I was not unhappy with the concept of The Villages. I believed our downtown needed a boost. The Villages, or something similar, was what was needed. The rental market is quite strong, so the market risk was slight. It brought people into the downtown. When you've got people in a place, other business show up to fulfill the needs of those people. Therefore, business expansion downtown, after construction of The Villages, to some extent was a reasonable expectation. I researched somewhat the developers. I did not know them, but they seemed to be knowledgeable and worked on some good projects. I watched their presentations on Rowlett's Live Streaming. I liked their low key presentation. I compliment any members of Rowlett's "officialdom" for recognizing the proper type of project needed, and to vigorously go after it. The only glitch after a cursory review of the developer was the developer's earlier association with our previous city manager. I didn't trust anything that person touched. Still don't. I feel the previous city manager established a culture in city hall that is harmful to Rowlett. I further feel most of that culture still exists. I became wary, but still continued the analysis.
The Staff Report delivered to City Council on May 20, 2014, was awful writing. I found writing skills that were not communicating accurately, errors in math, important costs that were left out the city investment total, and what I subsequently concluded was misrepresentation. I let you decide if the misrepresentation was intentional.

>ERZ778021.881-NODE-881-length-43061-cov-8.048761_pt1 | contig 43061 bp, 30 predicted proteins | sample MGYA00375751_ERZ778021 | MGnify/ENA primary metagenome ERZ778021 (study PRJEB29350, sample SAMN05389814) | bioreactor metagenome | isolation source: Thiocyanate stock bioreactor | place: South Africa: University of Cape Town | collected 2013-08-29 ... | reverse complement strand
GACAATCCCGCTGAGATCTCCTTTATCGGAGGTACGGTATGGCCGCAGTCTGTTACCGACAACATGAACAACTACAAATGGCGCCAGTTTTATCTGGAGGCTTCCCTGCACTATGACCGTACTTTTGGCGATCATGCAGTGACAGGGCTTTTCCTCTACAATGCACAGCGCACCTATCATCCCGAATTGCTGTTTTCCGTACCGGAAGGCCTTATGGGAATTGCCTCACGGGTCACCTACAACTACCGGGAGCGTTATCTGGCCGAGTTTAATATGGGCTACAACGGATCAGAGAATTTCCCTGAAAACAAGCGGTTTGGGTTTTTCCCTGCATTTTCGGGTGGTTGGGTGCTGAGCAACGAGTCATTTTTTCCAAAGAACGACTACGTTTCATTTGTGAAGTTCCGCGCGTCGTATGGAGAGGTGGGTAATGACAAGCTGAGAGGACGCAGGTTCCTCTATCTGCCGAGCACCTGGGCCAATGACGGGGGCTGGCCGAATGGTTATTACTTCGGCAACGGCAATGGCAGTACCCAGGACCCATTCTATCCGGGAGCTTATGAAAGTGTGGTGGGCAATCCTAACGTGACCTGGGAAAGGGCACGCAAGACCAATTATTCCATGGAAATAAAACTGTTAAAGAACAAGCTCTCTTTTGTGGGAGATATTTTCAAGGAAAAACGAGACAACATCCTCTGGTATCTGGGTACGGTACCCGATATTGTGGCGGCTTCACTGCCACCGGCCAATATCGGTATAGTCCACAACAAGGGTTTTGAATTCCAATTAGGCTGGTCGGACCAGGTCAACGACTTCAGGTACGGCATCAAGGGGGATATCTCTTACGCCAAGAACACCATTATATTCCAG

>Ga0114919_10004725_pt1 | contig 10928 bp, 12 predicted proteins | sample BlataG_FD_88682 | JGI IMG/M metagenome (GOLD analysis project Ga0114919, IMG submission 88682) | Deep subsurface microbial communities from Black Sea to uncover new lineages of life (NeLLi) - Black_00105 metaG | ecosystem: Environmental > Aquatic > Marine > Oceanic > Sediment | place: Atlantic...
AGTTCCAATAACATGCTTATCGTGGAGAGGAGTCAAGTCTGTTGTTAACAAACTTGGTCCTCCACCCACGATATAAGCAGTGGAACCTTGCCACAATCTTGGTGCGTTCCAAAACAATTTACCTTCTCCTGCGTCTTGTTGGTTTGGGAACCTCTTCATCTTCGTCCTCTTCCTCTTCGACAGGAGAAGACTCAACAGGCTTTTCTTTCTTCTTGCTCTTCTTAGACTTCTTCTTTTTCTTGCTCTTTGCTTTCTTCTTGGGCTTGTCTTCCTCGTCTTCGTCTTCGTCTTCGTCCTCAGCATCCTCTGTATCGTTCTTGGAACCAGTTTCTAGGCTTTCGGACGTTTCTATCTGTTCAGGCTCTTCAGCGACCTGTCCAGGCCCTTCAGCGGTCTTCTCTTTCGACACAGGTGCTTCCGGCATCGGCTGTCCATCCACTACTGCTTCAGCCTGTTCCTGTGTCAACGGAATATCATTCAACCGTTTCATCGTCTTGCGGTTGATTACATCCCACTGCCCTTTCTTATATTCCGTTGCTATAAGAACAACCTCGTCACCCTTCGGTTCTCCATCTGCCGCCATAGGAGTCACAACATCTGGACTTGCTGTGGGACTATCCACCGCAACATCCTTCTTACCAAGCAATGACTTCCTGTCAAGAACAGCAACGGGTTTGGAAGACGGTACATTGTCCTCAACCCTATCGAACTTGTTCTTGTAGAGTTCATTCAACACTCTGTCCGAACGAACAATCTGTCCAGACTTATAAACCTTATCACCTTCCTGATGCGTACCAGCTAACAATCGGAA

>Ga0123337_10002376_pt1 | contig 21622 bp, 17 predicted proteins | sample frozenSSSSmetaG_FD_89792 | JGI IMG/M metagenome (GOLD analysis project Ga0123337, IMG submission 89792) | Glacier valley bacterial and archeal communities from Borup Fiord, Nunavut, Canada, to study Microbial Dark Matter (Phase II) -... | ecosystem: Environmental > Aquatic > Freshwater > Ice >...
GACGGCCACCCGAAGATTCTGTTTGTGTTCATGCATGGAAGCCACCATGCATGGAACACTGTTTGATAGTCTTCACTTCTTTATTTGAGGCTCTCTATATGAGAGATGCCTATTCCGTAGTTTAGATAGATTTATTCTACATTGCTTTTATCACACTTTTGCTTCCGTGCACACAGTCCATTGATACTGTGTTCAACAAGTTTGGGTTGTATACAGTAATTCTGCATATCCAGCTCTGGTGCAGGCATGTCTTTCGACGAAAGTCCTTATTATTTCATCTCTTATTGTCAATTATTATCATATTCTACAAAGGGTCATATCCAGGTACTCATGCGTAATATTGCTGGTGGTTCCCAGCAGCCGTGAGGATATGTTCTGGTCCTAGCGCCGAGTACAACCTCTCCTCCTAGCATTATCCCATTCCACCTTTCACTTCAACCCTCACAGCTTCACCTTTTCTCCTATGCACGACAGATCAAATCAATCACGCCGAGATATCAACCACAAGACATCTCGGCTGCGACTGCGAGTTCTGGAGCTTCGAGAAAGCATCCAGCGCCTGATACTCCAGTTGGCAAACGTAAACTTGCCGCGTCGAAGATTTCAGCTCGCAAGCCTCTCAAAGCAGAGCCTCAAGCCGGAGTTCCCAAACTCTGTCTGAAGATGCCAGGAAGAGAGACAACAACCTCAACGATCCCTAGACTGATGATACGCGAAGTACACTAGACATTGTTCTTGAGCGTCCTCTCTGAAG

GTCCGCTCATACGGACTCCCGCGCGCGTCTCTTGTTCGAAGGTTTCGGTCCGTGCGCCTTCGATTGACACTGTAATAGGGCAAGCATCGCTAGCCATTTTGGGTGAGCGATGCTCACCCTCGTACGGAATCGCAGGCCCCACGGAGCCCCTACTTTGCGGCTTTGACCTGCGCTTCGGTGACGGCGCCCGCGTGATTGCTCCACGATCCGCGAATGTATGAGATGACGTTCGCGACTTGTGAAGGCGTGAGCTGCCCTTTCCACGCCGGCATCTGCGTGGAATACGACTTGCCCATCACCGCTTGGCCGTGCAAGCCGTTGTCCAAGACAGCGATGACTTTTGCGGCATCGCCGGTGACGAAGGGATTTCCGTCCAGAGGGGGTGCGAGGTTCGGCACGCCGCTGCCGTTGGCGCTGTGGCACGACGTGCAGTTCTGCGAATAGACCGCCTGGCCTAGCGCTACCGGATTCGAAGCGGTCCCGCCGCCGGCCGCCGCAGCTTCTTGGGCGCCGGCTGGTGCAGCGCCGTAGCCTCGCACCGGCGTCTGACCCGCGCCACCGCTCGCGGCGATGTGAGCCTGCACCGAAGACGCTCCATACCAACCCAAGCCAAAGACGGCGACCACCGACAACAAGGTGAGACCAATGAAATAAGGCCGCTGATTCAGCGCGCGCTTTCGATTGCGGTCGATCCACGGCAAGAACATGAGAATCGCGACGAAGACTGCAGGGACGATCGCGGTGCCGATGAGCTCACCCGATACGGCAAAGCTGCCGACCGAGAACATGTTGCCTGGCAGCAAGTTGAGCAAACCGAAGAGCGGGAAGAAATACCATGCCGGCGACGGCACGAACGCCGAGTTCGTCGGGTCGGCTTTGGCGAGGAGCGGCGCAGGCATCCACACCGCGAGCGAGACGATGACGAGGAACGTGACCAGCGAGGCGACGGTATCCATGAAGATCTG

I have already written about what I thought was misrepresentation of 380 Grants, let alone costs. At the very least, an explanation was due about how 380 Grants worked. Why? Because 380 Grants represented funding of all of the city's contribution to the project, except the 12 acres of land. That means $1.6 million of the city's funding was satisfactorily explained.........but $9.6 million was not. That is a bit lopsided. I can assure you, if a loan officer placed such poorly underwritten material in front of a loan committee, he/she would be summarily discharged immediately and, accompanied by a drum roll, "perp walked" to the front door.